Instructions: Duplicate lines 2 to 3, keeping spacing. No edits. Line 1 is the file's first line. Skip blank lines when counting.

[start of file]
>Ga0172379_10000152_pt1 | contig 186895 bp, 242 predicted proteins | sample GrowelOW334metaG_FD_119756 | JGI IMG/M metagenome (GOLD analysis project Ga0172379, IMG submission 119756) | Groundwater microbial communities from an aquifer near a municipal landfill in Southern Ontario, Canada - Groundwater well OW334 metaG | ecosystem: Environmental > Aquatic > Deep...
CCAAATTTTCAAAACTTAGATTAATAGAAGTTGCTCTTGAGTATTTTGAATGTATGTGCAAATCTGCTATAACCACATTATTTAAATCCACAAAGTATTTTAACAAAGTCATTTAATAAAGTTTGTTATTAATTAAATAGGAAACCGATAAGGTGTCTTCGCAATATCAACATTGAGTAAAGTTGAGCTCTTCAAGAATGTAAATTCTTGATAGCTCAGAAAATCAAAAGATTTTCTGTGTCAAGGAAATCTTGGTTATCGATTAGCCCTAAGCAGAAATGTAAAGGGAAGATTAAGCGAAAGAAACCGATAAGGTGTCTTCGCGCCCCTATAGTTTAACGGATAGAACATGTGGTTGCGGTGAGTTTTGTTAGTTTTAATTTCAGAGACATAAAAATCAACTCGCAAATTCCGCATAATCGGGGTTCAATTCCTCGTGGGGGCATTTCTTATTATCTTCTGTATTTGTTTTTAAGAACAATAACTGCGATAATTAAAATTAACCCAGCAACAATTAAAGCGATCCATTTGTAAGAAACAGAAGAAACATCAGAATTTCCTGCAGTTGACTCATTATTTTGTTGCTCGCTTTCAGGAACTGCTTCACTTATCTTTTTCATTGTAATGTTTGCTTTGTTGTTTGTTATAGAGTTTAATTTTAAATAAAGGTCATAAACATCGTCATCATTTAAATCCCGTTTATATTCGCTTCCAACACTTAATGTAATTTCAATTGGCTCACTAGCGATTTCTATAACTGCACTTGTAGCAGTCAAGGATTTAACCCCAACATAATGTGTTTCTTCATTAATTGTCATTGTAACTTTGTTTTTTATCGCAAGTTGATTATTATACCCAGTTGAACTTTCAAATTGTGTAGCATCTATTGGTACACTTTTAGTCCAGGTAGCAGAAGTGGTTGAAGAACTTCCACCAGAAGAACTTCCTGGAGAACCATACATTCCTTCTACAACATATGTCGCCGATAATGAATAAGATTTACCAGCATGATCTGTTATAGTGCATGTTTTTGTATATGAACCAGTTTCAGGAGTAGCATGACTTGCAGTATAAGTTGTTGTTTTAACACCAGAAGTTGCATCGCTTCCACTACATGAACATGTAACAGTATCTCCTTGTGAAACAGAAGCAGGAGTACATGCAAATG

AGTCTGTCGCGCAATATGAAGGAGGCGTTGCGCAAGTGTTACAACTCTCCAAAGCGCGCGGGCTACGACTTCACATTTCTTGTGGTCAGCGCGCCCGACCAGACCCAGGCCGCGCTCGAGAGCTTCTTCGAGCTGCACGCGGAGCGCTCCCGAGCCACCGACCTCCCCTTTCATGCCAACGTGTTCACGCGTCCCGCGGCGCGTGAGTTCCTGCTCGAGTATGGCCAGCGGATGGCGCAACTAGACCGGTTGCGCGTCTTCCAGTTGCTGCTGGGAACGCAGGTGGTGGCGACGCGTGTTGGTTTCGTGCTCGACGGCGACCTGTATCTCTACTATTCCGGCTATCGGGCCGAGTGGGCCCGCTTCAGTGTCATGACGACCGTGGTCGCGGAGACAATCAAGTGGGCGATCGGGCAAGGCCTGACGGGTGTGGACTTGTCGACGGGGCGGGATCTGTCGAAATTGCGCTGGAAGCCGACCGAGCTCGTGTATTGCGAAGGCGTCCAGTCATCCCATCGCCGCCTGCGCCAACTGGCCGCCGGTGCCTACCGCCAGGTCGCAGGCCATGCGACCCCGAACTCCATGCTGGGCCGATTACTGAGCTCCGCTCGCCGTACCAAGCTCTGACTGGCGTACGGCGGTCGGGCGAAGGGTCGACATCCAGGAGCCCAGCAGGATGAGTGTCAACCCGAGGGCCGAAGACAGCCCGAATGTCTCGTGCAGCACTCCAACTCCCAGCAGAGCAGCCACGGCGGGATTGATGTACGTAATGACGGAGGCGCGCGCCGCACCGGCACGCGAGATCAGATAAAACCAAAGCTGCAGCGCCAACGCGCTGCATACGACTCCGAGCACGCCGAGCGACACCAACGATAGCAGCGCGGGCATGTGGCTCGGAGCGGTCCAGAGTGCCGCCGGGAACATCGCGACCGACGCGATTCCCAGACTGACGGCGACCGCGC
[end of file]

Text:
CCAAATTTTCAAAACTTAGATTAATAGAAGTTGCTCTTGAGTATTTTGAATGTATGTGCAAATCTGCTATAACCACATTATTTAAATCCACAAAGTATTTTAACAAAGTCATTTAATAAAGTTTGTTATTAATTAAATAGGAAACCGATAAGGTGTCTTCGCAATATCAACATTGAGTAAAGTTGAGCTCTTCAAGAATGTAAATTCTTGATAGCTCAGAAAATCAAAAGATTTTCTGTGTCAAGGAAATCTTGGTTATCGATTAGCCCTAAGCAGAAATGTAAAGGGAAGATTAAGCGAAAGAAACCGATAAGGTGTCTTCGCGCCCCTATAGTTTAACGGATAGAACATGTGGTTGCGGTGAGTTTTGTTAGTTTTAATTTCAGAGACATAAAAATCAACTCGCAAATTCCGCATAATCGGGGTTCAATTCCTCGTGGGGGCATTTCTTATTATCTTCTGTATTTGTTTTTAAGAACAATAACTGCGATAATTAAAATTAACCCAGCAACAATTAAAGCGATCCATTTGTAAGAAACAGAAGAAACATCAGAATTTCCTGCAGTTGACTCATTATTTTGTTGCTCGCTTTCAGGAACTGCTTCACTTATCTTTTTCATTGTAATGTTTGCTTTGTTGTTTGTTATAGAGTTTAATTTTAAATAAAGGTCATAAACATCGTCATCATTTAAATCCCGTTTATATTCGCTTCCAACACTTAATGTAATTTCAATTGGCTCACTAGCGATTTCTATAACTGCACTTGTAGCAGTCAAGGATTTAACCCCAACATAATGTGTTTCTTCATTAATTGTCATTGTAACTTTGTTTTTTATCGCAAGTTGATTATTATACCCAGTTGAACTTTCAAATTGTGTAGCATCTATTGGTACACTTTTAGTCCAGGTAGCAGAAGTGGTTGAAGAACTTCCACCAGAAGAACTTCCTGGAGAACCATACATTCCTTCTACAACATATGTCGCCGATAATGAATAAGATTTACCAGCATGATCTGTTATAGTGCATGTTTTTGTATATGAACCAGTTTCAGGAGTAGCATGACTTGCAGTATAAGTTGTTGTTTTAACACCAGAAGTTGCATCGCTTCCACTACATGAACATGTAACAGTATCTCCTTGTGAAACAGAAGCAGGAGTACATGCAAATG

AGTCTGTCGCGCAATATGAAGGAGGCGTTGCGCAAGTGTTACAACTCTCCAAAGCGCGCGGGCTACGACTTCACATTTCTTGTGGTCAGCGCGCCCGACCAGACCCAGGCCGCGCTCGAGAGCTTCTTCGAGCTGCACGCGGAGCGCTCCCGAGCCACCGACCTCCCCTTTCATGCCAACGTGTTCACGCGTCCCGCGGCGCGTGAGTTCCTGCTCGAGTATGGCCAGCGGATGGCGCAACTAGACCGGTTGCGCGTCTTCCAGTTGCTGCTGGGAACGCAGGTGGTGGCGACGCGTGTTGGTTTCGTGCTCGACGGCGACCTGTATCTCTACTATTCCGGCTATCGGGCCGAGTGGGCCCGCTTCAGTGTCATGACGACCGTGGTCGCGGAGACAATCAAGTGGGCGATCGGGCAAGGCCTGACGGGTGTGGACTTGTCGACGGGGCGGGATCTGTCGAAATTGCGCTGGAAGCCGACCGAGCTCGTGTATTGCGAAGGCGTCCAGTCATCCCATCGCCGCCTGCGCCAACTGGCCGCCGGTGCCTACCGCCAGGTCGCAGGCCATGCGACCCCGAACTCCATGCTGGGCCGATTACTGAGCTCCGCTCGCCGTACCAAGCTCTGACTGGCGTACGGCGGTCGGGCGAAGGGTCGACATCCAGGAGCCCAGCAGGATGAGTGTCAACCCGAGGGCCGAAGACAGCCCGAATGTCTCGTGCAGCACTCCAACTCCCAGCAGAGCAGCCACGGCGGGATTGATGTACGTAATGACGGAGGCGCGCGCCGCACCGGCACGCGAGATCAGATAAAACCAAAGCTGCAGCGCCAACGCGCTGCATACGACTCCGAGCACGCCGAGCGACACCAACGATAGCAGCGCGGGCATGTGGCTCGGAGCGGTCCAGAGTGCCGCCGGGAACATCGCGACCGACGCGATTCCCAGACTGACGGCGACCGCGC